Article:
|February 22, 2013||Some thoughts on 13 Amendment oversight||no comments|
|February 16, 2013||Gunn not afraid to exercise power||no comments|
|January 25, 2013||What the governor did not talk about||no comments|
|January 07, 2013||Late session start makes holiday more enjoyable||no comments|
|December 14, 2012||The governor, Christmas parties, tours, wise men||no comments|
|December 05, 2012||Reeves not backing down on charter school sites||no comments|
|November 29, 2012||Turner effective senator||no comments|
|November 15, 2012||State revenue finally rebounding||no comments|
|November 01, 2012||Voter ID bickering needless||1 comments|
|October 23, 2012||Gill was kind, serious public servant||no comments|
JACKSON -- Eric Clark, former secretary of state, somehow had missed the mini national controversy caused by the fact that Mississippi just recently ratified the 13th Amendment to the U.S. Constitution banning slavery.
As everyone knows by now, the Legislature finally got around to approving a resolution ratifying the 13th Amendment in 1995, but that resolution never was filed with the proper federal authorities.
That oversight apparently was made by the office of former Secretary of State Dick Molpus. Current Secretary of State Delbert Hosemann filed the paperwork recently when the oversight was brought to his attention.
Clark followed Molpus as secretary of state in 1996 and served two terms, and voted for the ratification prior to that as a member of the state House in 1995.
Clark, a historian and current executive director of the state Community College Board, said in hindsight he was surprised that Mississippi had not ratified the 13th Amendment as a condition of re-entering the Union after the Civil War.
And on another point for someone to think Molpus or someone in his office purposefully did not filed the resolution has little knowledge of Mississippi politics. Molpus has probably done more in terms of racial reconciliation than any Mississippi politician other than former Gov. Williiam Winter. Molpus did those things knowing at the time they put his political career in peril.
For those efforts he should be praised instead of lambasted because of an honest oversight by his office.
JACKSON -- Philip Gunn, R-Clinton, is proving that as speaker of the Mississippi House he is not afraid to exercise the power of his office to the fullest.
Late last year he removed Linda Whittington, D-Schlater, from Education to place a pro charter school legislator the key Committee.
And then last week he sent a Medicaid re-authorization bill to the Rules Committee to ensure its death to block the full House from having an opportunity to vote on the expansion of Medicaid. In the past, the measure would have gone to the Medicaid or Public Health committees.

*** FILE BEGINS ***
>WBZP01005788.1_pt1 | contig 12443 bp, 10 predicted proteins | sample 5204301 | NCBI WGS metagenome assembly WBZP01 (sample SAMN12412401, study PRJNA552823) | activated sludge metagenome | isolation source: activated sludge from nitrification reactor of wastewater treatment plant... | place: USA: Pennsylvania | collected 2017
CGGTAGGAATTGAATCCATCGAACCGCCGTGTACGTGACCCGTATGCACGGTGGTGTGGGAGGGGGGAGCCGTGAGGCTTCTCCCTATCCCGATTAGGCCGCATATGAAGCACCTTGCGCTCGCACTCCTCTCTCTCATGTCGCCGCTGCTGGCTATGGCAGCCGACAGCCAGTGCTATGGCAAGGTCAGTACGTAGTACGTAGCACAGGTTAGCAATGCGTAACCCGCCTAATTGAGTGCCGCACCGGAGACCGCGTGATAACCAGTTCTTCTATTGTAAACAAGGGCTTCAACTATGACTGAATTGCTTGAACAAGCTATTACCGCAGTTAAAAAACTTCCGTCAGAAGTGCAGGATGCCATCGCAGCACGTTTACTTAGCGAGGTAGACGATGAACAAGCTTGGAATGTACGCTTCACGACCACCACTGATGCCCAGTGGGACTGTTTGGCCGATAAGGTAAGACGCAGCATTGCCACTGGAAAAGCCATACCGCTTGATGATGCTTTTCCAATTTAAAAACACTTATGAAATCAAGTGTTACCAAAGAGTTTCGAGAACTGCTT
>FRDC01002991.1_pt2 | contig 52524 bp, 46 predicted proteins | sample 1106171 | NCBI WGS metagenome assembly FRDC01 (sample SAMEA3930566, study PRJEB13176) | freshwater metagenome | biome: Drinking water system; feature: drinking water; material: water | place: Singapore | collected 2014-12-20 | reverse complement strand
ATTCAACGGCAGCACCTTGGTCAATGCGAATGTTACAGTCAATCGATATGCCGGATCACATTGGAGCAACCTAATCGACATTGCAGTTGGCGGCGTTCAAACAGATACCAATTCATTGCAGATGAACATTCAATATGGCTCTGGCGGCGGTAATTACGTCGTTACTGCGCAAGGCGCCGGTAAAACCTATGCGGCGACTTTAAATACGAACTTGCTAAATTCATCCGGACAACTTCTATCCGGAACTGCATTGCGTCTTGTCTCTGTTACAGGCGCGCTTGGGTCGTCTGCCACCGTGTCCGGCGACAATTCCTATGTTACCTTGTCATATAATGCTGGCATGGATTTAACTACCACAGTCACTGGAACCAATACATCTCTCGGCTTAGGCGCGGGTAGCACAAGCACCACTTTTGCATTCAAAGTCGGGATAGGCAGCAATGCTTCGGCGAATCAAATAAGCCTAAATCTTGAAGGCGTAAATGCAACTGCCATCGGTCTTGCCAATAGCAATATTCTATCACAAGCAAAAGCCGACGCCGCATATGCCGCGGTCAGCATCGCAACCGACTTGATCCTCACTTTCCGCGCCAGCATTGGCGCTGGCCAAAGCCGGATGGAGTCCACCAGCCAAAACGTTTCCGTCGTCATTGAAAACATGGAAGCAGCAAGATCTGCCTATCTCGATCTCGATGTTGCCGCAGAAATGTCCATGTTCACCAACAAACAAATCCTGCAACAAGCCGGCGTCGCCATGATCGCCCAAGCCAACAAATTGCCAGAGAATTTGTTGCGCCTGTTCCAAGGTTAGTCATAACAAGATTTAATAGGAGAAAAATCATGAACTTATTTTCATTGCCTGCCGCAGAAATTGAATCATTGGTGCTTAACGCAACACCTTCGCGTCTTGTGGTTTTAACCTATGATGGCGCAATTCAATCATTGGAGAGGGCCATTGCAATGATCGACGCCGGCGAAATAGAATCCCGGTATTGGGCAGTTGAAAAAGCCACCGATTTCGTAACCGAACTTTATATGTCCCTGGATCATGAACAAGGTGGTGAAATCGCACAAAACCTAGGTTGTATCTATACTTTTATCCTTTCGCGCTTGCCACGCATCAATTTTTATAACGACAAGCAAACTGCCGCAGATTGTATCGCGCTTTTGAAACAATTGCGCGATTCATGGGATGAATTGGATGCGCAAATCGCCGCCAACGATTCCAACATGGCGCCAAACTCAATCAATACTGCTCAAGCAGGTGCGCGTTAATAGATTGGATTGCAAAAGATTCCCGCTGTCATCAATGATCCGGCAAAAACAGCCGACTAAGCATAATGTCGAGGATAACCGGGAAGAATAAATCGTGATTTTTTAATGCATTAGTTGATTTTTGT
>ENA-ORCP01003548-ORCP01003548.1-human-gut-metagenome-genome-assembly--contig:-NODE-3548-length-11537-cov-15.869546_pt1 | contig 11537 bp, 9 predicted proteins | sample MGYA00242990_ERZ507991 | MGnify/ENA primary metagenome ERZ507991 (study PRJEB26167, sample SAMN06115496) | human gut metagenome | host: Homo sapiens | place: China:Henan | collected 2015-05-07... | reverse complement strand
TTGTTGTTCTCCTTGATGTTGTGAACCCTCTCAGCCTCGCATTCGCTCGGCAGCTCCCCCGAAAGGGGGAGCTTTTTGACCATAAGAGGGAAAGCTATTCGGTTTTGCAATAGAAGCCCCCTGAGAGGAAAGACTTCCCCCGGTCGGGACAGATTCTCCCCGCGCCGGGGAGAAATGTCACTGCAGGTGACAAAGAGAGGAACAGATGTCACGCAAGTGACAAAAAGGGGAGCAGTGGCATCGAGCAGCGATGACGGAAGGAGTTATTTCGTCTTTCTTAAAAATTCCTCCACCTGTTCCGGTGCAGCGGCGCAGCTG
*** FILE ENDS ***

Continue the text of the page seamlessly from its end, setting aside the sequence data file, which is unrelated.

Those two actions are perfectly within the speaker's power, but such power has seldom if ever been exercised by a speaker in recent memory.
JACKSON -- Hard to know if it has any significant for the 2013 legislative session, but it was of interest that there was no mention of immigration during Gov. Phil Bryant's State of the State speech.
In the past, the Republican governor has been an outspoken advocate of passing legislation giving local law enforcement more authority to check for undocumented immigrants,
But during his recent State of State that was not mentioned.
The governor, an outspoken opponent of abortion, also said nothing about that topic even though he spoke on the 40th anniversary of the landmark Roe vs. Wade Supreme Court decision.
In addition, the issue of guns was not mentioned even though he previously had urged legislators to pass laws to oppose any restrictions that might be placed on gun ownership by the federal government.
The governor, for the most part, focused on education and economic development during the speech.
JACKSON -- The Legislature's Jan. 8 opening on Tuesday is the latest the session can begin.
Under the Mississippi Constitution the session begins the first Tuesday after the first Monday in January. The earliest the session can begin is on Jan. 2 when Monday is New Year's day.
I like the late opening.
First of all it makes it easier to celebrate the holidays. When the session begins early in January, it conflicts with the holidays and forces the early removal of Christmas decorations, which is basically an all day endeavor in the Harrison household where my wife essentially insists on decorating every nook and cranny for the holidays.
But with the late start of the session, we left the Christmas decorations up until this past weekend. During Christmas my wife replaces our regular glasses with 12 Days of Christmas glasses. This means I can get one glass, which is easily identified, and use it for days at a time.
I like that, and I like Christmas decorations.
I wish the Constitution was changed so that the session began on the 8th each year.
For the holidays, it is the right thing to do.
JACKSON -- Phil Bryant, like many past governors, hosted a Christmas party for the media.